Fasting, the most extreme form of dietary restriction, has been shown to have multiple health benefits in many – but not all – animal models, but may not be a practical or safe long-term intervention for people. A team of researchers, led by scientists at the University of Southern California, studied the effects of a short-term fasting-like diet in mice and humans to determine potential health benefits.
Mice fed a low-calorie, low-protein fasting-mimicking diet (FMD) for 4 days twice a month and allowed to eat freely between FMD cycles experienced a number of health benefits. These included reduced cancer incidence, total fat, and inflammation. In addition, mice in the FMD group performed better on tests of short- and long-term memory, indicating that FMD may improve memory and cognition. On average, mice on FMD also lived 3 months (or approximately 11 percent) longer than mice in the control group.
To understand whether FMD may have the same advantages in humans as in mice, the researchers conducted a small, 3-month pilot study with 19 healthy volunteers in the intervention arm. Study participants followed a short-term FMD regimen, eating 1,100 kcal on day one, 725 kcal on days two through five, and their regular diet for the remainder of the month. After 3 months, researchers found participants on FMD had a 3 percent reduction in body weight and reduced risk factors for diabetes, heart disease, and cancer.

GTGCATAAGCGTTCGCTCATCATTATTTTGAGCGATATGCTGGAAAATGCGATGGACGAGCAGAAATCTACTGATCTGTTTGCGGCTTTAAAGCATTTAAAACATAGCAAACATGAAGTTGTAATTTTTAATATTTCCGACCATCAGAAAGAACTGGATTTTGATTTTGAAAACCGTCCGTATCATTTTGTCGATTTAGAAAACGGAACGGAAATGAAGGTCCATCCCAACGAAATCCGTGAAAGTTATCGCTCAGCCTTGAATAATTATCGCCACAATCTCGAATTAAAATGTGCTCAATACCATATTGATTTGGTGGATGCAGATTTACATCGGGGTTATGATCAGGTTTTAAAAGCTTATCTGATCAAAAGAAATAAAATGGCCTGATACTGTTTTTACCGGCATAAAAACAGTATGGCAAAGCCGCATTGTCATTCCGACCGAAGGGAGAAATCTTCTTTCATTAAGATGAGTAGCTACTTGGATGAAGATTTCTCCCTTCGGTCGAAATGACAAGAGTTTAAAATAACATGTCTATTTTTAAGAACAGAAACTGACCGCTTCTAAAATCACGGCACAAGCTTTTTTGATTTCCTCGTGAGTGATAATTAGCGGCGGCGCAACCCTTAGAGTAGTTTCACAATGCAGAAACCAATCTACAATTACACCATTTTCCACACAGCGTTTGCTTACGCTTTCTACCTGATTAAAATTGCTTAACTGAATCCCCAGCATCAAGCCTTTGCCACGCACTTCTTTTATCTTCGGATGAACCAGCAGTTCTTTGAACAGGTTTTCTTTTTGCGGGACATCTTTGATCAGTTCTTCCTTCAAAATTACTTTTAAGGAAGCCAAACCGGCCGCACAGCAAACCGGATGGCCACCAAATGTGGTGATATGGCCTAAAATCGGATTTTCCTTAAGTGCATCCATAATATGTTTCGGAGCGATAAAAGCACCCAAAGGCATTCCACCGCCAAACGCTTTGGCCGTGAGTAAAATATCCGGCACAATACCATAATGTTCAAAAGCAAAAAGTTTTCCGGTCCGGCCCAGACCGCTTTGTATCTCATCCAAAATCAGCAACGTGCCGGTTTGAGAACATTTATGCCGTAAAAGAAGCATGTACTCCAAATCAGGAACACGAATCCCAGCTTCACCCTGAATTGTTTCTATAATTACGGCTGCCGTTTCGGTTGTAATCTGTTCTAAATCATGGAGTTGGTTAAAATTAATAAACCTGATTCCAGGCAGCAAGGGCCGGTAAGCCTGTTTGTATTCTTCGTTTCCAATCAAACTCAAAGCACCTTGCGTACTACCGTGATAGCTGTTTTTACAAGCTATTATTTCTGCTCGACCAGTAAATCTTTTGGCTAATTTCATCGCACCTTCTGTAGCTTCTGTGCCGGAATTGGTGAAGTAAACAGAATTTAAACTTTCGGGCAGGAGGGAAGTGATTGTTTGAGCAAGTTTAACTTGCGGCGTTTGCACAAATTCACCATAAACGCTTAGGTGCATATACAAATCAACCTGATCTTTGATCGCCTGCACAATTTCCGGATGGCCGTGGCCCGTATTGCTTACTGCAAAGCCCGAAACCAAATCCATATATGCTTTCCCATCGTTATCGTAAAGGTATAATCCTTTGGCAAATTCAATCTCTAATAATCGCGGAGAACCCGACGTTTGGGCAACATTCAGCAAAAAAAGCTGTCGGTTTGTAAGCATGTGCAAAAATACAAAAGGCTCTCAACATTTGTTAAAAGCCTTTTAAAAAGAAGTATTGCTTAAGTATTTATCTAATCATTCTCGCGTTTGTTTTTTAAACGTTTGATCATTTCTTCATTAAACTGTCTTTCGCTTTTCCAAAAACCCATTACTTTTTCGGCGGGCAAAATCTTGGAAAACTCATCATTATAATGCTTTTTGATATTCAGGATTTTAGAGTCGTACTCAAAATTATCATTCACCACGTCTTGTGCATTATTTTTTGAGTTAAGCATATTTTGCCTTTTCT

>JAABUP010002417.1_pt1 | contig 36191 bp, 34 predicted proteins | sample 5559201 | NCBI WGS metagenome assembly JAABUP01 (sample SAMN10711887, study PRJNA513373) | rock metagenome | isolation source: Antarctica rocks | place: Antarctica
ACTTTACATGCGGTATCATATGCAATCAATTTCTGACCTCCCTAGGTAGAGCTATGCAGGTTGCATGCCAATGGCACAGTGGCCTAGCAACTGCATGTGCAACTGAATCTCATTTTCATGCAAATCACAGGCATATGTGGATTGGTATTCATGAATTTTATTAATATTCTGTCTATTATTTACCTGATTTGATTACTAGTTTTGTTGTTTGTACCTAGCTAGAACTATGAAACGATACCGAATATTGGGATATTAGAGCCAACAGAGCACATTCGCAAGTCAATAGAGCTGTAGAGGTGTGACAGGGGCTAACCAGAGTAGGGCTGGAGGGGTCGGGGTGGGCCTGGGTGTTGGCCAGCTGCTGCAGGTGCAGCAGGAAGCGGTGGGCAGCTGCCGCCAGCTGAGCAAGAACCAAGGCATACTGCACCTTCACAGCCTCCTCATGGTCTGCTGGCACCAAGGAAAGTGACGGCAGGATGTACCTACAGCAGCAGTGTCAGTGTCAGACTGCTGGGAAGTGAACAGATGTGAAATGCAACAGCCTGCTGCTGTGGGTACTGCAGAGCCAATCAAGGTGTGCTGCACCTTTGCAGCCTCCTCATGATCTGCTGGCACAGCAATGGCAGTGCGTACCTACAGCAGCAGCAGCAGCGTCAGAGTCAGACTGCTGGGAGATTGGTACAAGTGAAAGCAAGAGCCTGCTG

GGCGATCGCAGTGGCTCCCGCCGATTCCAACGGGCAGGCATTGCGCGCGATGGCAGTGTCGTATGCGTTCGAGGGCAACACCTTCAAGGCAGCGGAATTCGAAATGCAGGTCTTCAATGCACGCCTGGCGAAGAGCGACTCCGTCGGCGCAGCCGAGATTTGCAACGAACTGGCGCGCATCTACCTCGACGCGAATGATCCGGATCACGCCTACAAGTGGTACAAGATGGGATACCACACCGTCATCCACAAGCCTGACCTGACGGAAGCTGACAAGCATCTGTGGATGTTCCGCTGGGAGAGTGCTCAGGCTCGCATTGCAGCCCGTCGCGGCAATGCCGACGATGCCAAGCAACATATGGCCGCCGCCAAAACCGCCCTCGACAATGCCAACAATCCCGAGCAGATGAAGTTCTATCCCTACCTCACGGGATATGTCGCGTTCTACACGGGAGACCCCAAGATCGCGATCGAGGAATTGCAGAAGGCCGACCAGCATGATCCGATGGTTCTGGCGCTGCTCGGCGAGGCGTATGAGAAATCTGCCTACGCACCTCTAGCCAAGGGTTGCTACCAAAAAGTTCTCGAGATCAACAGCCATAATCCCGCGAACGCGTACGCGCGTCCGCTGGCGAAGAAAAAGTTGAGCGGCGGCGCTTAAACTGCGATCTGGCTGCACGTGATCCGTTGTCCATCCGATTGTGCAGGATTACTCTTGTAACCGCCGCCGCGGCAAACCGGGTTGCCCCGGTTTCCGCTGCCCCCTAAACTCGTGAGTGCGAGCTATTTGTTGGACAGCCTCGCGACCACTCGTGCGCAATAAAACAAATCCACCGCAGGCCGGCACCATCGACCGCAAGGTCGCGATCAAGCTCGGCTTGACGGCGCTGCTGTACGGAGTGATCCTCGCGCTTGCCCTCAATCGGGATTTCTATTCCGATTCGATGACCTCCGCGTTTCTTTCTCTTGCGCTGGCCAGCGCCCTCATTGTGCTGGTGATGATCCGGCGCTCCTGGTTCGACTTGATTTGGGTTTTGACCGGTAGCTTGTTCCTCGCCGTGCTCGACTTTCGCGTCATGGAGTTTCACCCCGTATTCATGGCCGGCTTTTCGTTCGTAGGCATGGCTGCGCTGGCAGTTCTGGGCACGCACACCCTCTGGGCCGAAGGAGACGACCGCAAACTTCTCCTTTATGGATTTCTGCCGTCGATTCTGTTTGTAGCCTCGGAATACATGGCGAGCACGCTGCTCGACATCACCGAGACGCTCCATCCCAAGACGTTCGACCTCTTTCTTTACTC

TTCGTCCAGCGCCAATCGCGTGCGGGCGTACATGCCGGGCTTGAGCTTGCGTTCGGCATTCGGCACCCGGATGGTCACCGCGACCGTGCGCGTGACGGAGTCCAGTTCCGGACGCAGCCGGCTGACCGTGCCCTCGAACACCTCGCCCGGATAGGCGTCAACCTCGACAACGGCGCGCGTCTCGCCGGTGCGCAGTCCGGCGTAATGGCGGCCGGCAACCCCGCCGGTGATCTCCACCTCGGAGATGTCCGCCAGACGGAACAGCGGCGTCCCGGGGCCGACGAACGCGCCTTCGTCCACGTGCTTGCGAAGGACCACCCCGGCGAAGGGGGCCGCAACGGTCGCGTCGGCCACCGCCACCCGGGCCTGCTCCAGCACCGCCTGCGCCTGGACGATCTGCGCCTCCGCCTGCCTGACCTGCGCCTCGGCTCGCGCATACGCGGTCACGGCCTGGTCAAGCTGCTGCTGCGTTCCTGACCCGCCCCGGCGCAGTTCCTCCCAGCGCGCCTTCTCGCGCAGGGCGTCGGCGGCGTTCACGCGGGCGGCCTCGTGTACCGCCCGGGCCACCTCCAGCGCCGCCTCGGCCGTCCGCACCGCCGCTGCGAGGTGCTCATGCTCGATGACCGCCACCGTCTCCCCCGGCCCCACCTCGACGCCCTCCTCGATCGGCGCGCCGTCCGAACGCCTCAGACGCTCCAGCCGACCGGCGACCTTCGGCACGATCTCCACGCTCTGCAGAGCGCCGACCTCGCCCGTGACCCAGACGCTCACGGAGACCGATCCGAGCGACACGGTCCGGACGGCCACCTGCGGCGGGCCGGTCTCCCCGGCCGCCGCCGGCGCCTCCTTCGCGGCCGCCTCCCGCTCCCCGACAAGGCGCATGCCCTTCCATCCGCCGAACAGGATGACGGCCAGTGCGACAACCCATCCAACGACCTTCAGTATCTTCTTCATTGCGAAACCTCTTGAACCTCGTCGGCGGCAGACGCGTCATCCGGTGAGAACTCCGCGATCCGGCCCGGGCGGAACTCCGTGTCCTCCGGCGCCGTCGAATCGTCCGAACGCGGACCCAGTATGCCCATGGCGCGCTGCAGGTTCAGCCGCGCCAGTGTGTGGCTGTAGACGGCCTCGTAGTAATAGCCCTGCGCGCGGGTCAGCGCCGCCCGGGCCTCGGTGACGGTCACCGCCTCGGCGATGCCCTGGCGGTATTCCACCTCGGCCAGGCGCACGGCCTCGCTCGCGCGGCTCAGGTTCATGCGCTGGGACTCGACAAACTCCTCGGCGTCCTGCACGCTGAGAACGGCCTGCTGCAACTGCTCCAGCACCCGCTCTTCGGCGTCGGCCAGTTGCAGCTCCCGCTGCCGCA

The researchers strongly cautioned that the FMD used in the pilot study was an experimental approach, requiring close and continuous medical supervision. More research is needed to determine the effects of FMD, particularly in the long-term.
Reference: Brandhorst, S., et al. A Periodic Diet that Mimics Fasting Promotes Multi-System Regeneration, Enhanced Cognitive Performance, and Healthspan. Cell Metabolism. July 7, 2015. doi:10.1016/j.cmet.2015.05.012